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Tough for 40-something new moms

By Dana Wood, Special to CNN
Dana Wood with daughter Parker in the Bahamas in 2008.
Dana Wood with daughter Parker in the Bahamas in 2008.
STORY HIGHLIGHTS
  • Dana Wood, senior fashion features editor of W, became a mom in her 40s
  • She shares her hard-earned wisdom in a book and a blog
  • Says you'll take longer to bounce back from childbirth than younger counterparts
  • Your sense of self will be shaken; it will take longer to look great
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Editor's note: Dana Wood, the senior fashion features editor of W and the author of "Momover: The New Mom's Guide to Getting It Back Together (Even If You Never Had It in the First Place!)", is the writer of "Momover," an online column that explores the collision of age and first-time motherhood.

New York (CNN) -- Like so many women in New York, Los Angeles, and increasingly smack in the middle of fly-over country, I waited until I was in my 40s to have my first child.

After finally getting hitched (no mean feat in this town), I figured having a baby would be a cakewalk. I'd had a successful career for decades in the notoriously tough industry of fashion publishing, so surely I'd be a just-add-water insta-mom, right? I expected to feel terrific the second I stepped out of that maternity ward, ready to seize the day.

If you're in a similar late-in-life mother demographic, I can hear you chuckling right through those computer cables.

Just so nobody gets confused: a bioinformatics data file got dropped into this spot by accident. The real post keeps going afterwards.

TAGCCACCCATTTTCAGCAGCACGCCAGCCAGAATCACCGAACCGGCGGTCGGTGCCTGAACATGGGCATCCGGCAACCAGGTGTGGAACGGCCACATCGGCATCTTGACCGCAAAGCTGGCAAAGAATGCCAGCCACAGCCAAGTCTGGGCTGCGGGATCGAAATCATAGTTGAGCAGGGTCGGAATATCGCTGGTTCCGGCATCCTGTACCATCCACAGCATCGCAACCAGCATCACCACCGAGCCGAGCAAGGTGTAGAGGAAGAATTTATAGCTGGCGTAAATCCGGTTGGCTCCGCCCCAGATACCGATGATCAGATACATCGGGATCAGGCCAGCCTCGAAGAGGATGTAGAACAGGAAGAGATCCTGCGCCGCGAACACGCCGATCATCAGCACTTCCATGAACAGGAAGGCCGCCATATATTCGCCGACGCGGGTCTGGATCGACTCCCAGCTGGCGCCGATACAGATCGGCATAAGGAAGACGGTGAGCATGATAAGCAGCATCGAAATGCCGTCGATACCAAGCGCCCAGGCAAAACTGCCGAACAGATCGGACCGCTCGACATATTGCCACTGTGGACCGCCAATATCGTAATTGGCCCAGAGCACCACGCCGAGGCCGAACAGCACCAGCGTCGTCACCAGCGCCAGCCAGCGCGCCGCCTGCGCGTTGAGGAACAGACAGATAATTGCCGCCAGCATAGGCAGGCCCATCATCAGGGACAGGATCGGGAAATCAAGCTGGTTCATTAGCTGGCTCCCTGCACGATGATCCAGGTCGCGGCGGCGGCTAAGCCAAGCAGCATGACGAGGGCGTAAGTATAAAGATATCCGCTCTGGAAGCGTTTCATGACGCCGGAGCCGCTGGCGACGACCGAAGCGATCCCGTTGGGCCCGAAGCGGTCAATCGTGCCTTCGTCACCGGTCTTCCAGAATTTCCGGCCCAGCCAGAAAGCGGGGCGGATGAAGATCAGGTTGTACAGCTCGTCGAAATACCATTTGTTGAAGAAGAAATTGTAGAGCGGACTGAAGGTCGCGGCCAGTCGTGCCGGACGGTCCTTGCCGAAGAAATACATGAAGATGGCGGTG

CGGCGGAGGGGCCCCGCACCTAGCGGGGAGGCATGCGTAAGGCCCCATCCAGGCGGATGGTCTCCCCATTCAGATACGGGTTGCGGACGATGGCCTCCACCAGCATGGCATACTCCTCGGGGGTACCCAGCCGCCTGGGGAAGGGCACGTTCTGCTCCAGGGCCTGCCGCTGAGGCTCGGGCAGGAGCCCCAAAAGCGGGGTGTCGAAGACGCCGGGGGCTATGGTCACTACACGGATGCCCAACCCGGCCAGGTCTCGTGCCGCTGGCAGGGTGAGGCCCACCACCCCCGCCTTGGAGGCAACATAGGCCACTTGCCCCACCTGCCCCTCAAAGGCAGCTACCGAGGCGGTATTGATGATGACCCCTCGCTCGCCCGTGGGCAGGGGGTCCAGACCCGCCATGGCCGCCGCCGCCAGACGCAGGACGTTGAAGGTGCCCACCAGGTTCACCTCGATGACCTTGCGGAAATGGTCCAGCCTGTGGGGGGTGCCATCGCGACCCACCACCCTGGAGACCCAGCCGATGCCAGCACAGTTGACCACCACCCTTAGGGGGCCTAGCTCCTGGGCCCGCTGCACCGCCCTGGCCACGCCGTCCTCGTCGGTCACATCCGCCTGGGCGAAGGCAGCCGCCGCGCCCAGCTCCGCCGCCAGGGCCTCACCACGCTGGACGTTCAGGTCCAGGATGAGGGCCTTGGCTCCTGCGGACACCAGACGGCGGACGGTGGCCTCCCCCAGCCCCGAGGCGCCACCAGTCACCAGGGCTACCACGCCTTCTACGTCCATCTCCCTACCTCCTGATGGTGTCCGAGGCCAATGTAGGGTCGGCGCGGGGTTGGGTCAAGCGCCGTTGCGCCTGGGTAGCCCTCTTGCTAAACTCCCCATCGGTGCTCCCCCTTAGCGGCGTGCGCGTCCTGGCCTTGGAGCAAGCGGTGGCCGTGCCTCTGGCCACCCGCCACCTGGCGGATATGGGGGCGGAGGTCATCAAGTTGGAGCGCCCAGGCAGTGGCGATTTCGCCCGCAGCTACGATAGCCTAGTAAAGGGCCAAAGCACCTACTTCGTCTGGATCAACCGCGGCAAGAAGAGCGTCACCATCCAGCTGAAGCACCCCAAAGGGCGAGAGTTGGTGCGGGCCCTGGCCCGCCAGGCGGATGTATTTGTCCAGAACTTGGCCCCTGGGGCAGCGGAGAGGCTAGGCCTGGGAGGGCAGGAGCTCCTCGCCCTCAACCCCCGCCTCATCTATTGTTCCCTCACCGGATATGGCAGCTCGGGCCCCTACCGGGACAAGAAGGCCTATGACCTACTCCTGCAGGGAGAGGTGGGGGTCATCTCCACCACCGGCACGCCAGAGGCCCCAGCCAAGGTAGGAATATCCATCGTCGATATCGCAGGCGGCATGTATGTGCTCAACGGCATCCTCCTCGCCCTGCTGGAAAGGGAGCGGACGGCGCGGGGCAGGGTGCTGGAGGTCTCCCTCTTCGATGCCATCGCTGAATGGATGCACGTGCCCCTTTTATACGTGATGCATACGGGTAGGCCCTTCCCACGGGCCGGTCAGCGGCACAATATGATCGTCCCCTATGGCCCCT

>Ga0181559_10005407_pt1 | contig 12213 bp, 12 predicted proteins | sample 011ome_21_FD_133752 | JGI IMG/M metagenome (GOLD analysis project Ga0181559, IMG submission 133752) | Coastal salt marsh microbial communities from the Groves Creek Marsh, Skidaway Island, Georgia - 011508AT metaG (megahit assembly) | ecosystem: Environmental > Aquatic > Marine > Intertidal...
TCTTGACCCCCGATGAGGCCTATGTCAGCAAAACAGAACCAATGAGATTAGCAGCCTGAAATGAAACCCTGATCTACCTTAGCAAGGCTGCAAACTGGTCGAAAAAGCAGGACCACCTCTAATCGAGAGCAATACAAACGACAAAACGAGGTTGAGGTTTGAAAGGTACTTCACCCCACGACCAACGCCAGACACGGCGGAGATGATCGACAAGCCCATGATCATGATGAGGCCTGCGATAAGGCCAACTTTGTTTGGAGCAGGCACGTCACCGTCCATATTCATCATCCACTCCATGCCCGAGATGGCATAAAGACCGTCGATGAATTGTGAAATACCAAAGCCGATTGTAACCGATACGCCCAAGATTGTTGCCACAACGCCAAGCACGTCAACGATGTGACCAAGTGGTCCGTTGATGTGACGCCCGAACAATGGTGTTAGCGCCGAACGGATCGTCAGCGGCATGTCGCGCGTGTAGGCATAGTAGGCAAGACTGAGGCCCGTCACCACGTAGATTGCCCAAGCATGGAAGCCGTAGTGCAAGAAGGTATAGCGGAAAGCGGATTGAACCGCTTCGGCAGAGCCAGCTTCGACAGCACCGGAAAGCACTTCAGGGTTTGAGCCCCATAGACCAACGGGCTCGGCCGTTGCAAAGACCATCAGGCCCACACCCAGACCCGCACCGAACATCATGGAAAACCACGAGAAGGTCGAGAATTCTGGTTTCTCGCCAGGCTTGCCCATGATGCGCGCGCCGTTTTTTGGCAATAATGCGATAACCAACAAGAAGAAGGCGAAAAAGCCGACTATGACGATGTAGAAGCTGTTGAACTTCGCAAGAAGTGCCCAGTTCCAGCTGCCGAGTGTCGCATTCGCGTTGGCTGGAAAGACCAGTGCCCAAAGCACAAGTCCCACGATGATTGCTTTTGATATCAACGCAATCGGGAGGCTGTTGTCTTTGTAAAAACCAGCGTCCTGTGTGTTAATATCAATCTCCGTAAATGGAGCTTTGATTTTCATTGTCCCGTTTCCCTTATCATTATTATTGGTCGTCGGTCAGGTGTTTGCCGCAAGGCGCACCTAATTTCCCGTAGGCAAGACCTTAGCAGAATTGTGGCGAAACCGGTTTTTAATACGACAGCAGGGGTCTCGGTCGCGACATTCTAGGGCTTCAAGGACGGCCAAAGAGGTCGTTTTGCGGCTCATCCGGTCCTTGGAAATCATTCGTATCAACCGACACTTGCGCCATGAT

First-time mommy-hood is a shock to the system at any age. But I can assure you that for women in their 40s, giving birth can seriously topple your mental, physical and emotional apple carts. And when you think about it, that makes perfect sense: You've had that much longer to get used to life on Planet You than your average twenty- or thirty-something. So of course you'll feel discombobulated when you first encounter the ...

Five universal truths for forty-something, first-time mamas

1. You don't own your life anymore. Hmmm ... how to put this nicely? You know all that freedom you've enjoyed over the past few decades to structure your perfect world exactly as you saw fit? Let's hope you've kept a journal, because it will be another 20 years before that happens again.

2. You'll take longer to bounce back from childbirth than your younger counterparts. Whether brought on by accumulated stress, environmental toxins, chemicals in our food and water or just general wear and tear, our bodies get depleted of vital nutrients as the years pile up.

That means we boomers will need to work doubly hard to recover our pre-delivery health. And for some of us, perimenopause is headed down the pike at the same time we're mastering the fine art of swaddling our diapered darlings.

3. Your sense of self will be shaken to the core. In the first few plus-baby months, even if you're a Harvard grad or a CEO, you'll be hard-pressed to form a single sentence that doesn't include words such as "blankie" and "binkie."

In short, your identity will be held utterly hostage by this teensy-weensy, innocent-looking creature. Your confidence can take a hit, too, especially if you've had next to no experience caring for a living / breathing / peeing / pooping newborn.

4. You'll spend a lot more time trying to look great and probably be half as successful as you were pre-baby.

The collision of age and first-time mommy-hood is rarely pretty. Of course, one of the key reasons this occurs is that you're just flat-out exhausted. Somehow, crow's feet look even worse against a backdrop of raccoon-caliber dark circles. Don't fret; that's what concealer is for.

5. You'll know in your still-poochy gut that it's all absolutely worth it.

If you're already a late-in-life new mama, I realize I'm preaching to the converted. So I guess this particular Universal Truth is aimed at those of you who still might be debating taking the plunge. Do it. Not only is the water fine, it's outstanding.

 
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